Starting with full funding of the Colorado Department of Transportation’s statewide 10-year plan, (which is a legislative focus of Colorado Concern for the upcoming session of the General Assembly) the committee worked with state and local officials and users of the transportation network on a high-impact inventory of projects for the benefit of motorists, transit riders, cyclists, airport travelers and business owners. The project inventory includes the modernization of I-25, which directly serves roughly 85% of the state’s population, as well as other major arteries such as I-270 and choke points on I-70 like Floyd Hill and Vail Pass. There is also an unprecedented investment in rural roads and support for municipal and county governments to upgrade their road networks and pedestrian, cycling and public transportation systems.
Environment and energy: To support Colorado’s outdoor recreation and tourism sectors, and make critical upgrades to the power grid, the committee identified $3.6 billion of proposed infrastructure investments. They include expanding our state park system, improving wildfire prevention and mitigation programs, supporting grants to local governments for trails, open space and other projects that improve public access to the great outdoors, and bolstering programs that will boost the reliability and flexibility of the state’s electrical infrastructure.
Additionally, shortly after the committee recommended more than $500 million to address the backlog of deferred maintenance on federal lands in Colorado, Congress passed and President Trump signed the Great American Outdoors Act sponsored by our state’s junior senator, Cory Gardner, which will use billions of dollars of offshore oil and gas revenues to tackle the national inventory of these infrastructure projects.
Water infrastructure: The committee identified $3 billion of infrastructure needs in the water sector. With rapidly rising demand from communities and our continued need for a robust agriculture sector in Colorado, the responsible use of Colorado’s water resources will be critical to economic growth and our standard of living in the decades to come. For this reason, the committee’s two major priorities in this area are critical upgrades to local drinking water and wastewater treatment facilities, and a year of full funding to jump start the Colorado Water Plan, which aims to close an estimated 560,000 acre-feet gap between available water supply and the forecasted level of demand in our state in 2050.
Broadband integration: The committee identified $770 million to support local economies by completing the full rollout of broadband access to every community across the state. Remote learning, telehealth, public safety, telecommuting, e-commerce and entertainment all depend on the ability to send and retrieve data securely at high speeds. Colorado’s Broadband Fund exists to make 100% broadband access a reality — but finding enough funds at the state level has been a persistent challenge. But with assistance from the federal government, our state can close the digital divide in rural Colorado and also in those urban areas without reliable access.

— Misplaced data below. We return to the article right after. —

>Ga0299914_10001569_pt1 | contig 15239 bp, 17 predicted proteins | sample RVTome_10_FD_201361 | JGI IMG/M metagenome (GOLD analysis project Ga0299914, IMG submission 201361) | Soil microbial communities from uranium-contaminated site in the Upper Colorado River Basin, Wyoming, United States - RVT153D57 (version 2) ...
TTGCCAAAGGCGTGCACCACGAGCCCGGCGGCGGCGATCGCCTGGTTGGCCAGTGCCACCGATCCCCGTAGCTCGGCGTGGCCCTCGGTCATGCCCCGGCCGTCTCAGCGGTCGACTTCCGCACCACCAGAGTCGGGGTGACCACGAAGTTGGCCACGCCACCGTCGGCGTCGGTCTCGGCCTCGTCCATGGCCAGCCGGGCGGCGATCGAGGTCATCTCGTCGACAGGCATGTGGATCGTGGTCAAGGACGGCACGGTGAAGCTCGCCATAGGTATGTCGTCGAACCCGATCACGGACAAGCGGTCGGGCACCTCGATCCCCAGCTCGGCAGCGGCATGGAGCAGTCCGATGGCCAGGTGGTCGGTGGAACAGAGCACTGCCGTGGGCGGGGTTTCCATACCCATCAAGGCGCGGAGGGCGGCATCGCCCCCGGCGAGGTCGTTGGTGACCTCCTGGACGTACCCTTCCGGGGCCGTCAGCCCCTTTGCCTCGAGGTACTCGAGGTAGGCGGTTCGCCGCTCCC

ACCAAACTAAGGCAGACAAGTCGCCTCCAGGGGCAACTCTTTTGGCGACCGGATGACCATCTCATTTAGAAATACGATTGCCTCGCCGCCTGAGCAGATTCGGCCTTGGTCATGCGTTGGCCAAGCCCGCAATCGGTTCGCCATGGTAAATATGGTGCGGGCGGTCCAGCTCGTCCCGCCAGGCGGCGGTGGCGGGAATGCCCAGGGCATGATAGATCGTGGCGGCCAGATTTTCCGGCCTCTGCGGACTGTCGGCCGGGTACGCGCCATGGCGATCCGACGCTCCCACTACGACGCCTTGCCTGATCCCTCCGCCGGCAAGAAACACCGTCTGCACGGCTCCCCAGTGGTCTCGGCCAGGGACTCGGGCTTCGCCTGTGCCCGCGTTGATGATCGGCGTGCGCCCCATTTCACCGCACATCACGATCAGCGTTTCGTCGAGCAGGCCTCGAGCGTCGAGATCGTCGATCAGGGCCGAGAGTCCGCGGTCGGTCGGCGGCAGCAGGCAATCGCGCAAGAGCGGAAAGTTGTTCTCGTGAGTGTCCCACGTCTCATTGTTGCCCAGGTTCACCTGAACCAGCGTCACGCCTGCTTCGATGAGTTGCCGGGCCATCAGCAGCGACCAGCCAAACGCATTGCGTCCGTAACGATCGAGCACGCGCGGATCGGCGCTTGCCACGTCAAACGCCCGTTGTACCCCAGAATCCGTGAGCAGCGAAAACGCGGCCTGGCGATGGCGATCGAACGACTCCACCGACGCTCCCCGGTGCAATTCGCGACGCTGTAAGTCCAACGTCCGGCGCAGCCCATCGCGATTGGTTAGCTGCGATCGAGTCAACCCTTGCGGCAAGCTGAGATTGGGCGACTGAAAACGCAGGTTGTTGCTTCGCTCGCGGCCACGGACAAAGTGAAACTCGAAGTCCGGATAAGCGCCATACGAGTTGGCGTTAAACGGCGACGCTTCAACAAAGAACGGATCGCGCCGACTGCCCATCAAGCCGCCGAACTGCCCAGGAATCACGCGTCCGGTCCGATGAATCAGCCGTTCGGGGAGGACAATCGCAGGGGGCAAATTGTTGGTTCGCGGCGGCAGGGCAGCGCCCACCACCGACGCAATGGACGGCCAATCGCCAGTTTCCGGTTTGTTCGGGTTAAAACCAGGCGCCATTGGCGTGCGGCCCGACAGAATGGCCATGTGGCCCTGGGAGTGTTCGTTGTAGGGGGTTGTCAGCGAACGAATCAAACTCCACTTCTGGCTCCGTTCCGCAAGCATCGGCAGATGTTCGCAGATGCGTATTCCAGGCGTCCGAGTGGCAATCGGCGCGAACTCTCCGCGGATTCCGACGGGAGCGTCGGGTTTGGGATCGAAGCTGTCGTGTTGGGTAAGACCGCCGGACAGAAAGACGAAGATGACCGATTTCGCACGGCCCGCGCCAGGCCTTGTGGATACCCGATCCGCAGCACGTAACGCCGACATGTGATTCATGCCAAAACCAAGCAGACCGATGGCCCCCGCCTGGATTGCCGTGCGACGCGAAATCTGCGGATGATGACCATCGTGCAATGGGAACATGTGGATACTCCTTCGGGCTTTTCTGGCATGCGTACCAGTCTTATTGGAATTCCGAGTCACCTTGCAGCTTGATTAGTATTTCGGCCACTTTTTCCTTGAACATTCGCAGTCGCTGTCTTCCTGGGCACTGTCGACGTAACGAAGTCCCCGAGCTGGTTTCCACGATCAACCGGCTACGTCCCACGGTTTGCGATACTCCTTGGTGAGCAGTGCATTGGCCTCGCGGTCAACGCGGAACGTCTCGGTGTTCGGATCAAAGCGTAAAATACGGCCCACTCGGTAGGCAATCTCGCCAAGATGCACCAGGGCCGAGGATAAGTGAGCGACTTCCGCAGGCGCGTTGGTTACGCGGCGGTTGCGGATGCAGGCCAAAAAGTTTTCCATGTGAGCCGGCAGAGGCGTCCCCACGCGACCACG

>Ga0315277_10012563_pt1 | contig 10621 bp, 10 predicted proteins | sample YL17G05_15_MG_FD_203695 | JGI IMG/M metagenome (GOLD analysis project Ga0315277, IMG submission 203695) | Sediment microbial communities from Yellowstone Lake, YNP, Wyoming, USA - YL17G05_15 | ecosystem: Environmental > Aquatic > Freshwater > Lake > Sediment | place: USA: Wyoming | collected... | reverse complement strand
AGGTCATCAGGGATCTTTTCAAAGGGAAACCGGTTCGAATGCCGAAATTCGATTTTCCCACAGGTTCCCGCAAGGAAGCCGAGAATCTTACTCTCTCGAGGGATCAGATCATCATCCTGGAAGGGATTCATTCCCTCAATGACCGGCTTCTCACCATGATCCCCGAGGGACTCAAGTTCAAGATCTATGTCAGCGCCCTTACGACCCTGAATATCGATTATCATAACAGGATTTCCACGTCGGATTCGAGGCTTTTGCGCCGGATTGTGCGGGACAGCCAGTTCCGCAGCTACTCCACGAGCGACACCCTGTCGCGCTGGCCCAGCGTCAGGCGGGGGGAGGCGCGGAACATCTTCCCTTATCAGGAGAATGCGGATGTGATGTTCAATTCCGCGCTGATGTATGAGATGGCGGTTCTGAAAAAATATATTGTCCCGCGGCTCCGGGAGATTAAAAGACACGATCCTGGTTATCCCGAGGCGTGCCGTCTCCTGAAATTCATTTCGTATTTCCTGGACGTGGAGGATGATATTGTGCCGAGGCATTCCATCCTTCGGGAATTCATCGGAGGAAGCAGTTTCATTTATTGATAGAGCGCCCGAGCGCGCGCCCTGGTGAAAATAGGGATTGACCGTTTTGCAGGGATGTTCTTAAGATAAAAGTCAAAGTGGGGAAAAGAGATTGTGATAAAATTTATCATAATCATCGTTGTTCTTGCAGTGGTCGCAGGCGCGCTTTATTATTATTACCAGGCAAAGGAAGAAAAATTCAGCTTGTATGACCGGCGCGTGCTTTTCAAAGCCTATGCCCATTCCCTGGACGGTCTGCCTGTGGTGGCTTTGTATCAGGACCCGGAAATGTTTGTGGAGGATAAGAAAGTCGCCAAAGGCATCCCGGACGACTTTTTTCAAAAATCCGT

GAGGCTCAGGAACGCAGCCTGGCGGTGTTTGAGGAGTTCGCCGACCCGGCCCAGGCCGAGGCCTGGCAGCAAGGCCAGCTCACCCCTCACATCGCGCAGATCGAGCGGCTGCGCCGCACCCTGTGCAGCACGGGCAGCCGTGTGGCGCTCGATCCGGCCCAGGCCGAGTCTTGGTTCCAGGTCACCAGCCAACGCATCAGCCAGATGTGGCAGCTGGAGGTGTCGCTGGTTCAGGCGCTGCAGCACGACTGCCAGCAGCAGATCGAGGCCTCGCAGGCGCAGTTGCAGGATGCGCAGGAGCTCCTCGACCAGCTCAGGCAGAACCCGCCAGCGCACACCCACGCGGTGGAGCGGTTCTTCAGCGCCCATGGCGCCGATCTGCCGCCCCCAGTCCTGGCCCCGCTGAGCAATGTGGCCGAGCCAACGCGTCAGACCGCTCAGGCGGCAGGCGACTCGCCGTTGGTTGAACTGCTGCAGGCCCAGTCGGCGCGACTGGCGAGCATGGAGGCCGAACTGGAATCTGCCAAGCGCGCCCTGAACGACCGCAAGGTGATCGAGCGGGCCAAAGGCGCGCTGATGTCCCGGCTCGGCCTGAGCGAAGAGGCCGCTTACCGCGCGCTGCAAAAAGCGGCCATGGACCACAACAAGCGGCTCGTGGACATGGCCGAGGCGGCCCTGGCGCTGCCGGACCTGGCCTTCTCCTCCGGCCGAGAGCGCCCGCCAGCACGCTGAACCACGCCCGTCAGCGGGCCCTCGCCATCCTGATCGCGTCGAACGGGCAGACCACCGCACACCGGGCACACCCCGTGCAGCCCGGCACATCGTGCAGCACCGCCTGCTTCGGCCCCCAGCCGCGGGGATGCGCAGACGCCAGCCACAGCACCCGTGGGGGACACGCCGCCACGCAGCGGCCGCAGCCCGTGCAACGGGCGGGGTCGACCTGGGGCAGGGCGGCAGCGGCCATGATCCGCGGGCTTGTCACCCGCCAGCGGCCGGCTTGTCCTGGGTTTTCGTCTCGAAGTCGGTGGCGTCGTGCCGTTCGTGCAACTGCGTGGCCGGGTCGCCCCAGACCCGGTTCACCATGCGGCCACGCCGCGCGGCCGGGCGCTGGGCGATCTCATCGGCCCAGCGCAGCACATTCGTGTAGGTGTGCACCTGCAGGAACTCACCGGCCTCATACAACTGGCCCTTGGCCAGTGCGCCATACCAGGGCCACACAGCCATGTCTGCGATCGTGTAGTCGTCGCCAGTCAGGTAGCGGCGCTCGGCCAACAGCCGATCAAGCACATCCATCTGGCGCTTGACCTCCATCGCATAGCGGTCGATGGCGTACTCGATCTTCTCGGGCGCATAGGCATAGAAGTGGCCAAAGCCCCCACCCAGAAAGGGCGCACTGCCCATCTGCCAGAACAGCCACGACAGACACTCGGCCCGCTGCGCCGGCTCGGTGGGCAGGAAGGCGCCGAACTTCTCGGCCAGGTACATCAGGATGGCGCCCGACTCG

Schools and universities: Education institutions are some of the hardest hit by COVID-19, and for this reason the committee recommended $1.85 billion of infrastructure investments in this sector. The recommendations include new construction and renovation projects across K-12 public schools and the higher education sector, investments in remote learning equipment and teacher training, and construction debt relief for universities to reduce the need for staffing cuts or tuition increases. In addition to the roads, bridges, telecommunications and other infrastructure that support our system of commerce, we need gateways of opportunity for our children and for workers who need new skills.
It’s easy to be overwhelmed by the scale of the challenge before us. And it’s tempting to settle for a bare-minimum recovery from COVID-19 and the recession it has caused. But after all we have been through, and all we have sacrificed, the American people shouldn’t have to settle. When the government asked, the people answered the call. It’s appropriate now for the government to respond in kind.
Our government can do two things at once: put people back to work and deliver the kind of infrastructure that taxpayers deserve. Building better infrastructure of all kinds will help families, businesses and communities recover more quickly from the crisis and prosper in the years and decades to come.
If we encourage, rather than hinder, the movement of people, goods, services, information and ideas across Colorado and the rest of the country, our communities can innovate and grow like never before.
Mike Kopp is the president and CEO of Colorado Concern, a coalition of more than 135 CEOs and senior business and community leaders from across the state. Kopp served as a co-chair on the Colorado Infrastructure Committee and was a co-author of the committee’s July report, Together We Build.